This morning I found myself reading in the book of Esther, where I kind of stumbled on a sentence that spoke volumes about good leadership, or lack thereof. In verse 15 of chapter 3, it says, “The messengers scurried forth with the king’s order. The edict was issued in Susa the citadel. While the king and Haman sat down to drink, the city of Susa was in an uproar!” I’ve read the book of Esther a number of times, but this was the first time this almost small note jumped out to me. 

The commentary on this passage is shameful, but there are great lessons to be learned as a leader. In this story, the king and his highest official send out an edict that permitted the killing and plundering of all the Jews. And as the edict went out, they threw back drinks while the people in their kingdom were in disarray. 

While we as business leaders may never issue a similar decree, we have the power to make decisions that will dramatically impact the lives and welfare of the people we employ and lead, and we have to stay sensitive and compassionate toward them. We can’t be like the king and Haman, who were only concerned for themselves.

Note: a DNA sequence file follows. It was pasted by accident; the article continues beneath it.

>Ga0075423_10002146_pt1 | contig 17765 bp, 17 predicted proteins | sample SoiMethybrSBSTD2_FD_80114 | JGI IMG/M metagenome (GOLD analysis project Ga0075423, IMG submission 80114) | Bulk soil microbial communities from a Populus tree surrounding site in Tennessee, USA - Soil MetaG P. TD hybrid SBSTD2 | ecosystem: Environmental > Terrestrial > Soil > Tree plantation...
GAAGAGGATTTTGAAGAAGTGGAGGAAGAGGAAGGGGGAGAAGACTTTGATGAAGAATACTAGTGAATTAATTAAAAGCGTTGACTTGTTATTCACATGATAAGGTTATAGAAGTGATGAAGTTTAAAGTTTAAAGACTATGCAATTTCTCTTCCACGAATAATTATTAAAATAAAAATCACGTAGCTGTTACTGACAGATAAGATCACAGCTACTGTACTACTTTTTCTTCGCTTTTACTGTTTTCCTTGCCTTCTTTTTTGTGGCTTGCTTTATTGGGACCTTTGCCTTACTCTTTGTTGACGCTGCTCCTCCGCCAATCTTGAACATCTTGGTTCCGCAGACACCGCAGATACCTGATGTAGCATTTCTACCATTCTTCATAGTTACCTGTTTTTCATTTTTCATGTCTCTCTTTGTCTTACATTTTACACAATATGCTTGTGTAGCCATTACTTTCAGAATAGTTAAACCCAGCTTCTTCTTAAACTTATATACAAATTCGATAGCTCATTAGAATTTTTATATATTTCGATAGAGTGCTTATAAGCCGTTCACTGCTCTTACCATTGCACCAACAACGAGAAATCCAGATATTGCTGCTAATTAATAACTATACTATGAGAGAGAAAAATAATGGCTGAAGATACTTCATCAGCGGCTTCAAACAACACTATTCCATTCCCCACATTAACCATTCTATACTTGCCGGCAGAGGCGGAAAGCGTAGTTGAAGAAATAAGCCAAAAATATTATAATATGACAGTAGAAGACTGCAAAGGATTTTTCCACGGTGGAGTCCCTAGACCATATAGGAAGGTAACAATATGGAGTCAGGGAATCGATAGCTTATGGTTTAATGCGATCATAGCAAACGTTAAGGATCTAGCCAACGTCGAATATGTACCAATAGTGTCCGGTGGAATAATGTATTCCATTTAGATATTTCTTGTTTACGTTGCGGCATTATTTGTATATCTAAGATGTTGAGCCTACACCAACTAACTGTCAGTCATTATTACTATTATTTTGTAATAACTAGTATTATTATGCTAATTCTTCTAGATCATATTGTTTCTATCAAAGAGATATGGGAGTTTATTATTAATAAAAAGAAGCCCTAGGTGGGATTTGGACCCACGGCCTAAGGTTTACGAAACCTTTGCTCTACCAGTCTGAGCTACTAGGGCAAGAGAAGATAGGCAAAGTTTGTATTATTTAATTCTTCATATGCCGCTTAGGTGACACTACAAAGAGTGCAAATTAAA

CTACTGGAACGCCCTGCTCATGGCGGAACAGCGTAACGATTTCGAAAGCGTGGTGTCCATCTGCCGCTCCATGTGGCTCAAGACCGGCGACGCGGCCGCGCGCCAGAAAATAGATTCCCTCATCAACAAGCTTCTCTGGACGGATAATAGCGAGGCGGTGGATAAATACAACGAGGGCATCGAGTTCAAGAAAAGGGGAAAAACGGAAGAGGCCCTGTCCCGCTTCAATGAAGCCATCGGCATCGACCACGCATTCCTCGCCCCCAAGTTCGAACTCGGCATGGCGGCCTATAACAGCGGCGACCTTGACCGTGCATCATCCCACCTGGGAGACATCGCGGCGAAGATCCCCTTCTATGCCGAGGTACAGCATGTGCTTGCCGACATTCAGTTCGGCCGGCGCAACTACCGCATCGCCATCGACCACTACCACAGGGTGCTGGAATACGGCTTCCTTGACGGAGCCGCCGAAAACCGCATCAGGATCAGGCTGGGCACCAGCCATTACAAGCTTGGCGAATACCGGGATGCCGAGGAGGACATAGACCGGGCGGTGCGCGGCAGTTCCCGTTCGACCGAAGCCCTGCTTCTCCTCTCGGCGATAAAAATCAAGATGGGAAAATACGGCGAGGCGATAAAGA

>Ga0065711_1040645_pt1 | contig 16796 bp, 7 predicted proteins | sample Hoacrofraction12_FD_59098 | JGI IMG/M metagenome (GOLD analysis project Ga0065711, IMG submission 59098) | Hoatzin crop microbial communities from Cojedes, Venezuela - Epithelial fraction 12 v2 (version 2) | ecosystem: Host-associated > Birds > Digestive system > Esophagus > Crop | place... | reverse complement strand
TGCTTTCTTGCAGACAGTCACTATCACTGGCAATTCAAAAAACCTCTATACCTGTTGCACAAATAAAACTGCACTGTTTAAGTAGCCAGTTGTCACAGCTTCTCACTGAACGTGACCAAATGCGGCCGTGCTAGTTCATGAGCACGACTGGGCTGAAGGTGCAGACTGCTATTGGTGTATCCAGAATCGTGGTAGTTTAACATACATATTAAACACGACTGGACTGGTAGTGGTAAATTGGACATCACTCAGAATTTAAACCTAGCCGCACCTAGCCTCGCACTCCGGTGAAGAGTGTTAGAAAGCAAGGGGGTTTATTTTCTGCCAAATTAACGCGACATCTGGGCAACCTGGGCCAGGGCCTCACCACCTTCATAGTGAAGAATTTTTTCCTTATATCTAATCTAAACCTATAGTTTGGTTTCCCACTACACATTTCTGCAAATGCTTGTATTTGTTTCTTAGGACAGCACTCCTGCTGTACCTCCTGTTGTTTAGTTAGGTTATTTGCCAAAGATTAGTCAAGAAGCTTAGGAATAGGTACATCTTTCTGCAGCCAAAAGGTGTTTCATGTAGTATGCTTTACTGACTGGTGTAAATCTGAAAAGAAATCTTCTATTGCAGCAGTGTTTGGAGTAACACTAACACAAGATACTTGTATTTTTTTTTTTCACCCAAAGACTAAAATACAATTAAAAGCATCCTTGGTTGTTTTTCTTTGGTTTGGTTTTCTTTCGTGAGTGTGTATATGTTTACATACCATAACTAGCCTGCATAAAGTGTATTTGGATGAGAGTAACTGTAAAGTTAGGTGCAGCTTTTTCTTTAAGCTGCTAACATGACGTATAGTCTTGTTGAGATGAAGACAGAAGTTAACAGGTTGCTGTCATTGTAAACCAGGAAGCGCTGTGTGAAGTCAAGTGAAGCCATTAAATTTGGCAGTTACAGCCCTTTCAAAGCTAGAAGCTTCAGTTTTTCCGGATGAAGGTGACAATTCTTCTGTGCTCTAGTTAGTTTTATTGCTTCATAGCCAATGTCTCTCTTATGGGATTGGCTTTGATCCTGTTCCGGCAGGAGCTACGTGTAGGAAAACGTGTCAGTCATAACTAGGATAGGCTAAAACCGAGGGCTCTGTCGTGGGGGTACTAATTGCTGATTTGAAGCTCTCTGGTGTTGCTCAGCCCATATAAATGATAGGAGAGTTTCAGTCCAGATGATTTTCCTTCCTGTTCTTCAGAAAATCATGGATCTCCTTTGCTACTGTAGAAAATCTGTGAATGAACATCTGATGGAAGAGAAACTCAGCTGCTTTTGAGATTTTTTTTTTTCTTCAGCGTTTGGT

In business, we have to make tough decisions. We have to decide if we need to fire or layoff, if we can afford to provide health insurance and adequate paid time off, or if we ask our team to work well above a 40 hour work week or to enjoy a balanced life. Some of these decisions are purely a matter of what we can afford to do, but I encourage business owners to make these kinds of decisions through a compassionate and caring lens. To consider others better than ourselves. Over the years, I made several decisions to provide and care for my team, understanding that it meant that I would take home less profit, but I have no regrets. 

And this isn’t just about being a nice person…it’s building your business’s brand. Will you create a company culture that encourages team members to stay onboard, or to leave at the first opportunity presented to them? Your team will work harder for you and be extremely loyal and trustworthy when they know that you give great weight to their happiness and wellbeing before you make decisions that would impact them.

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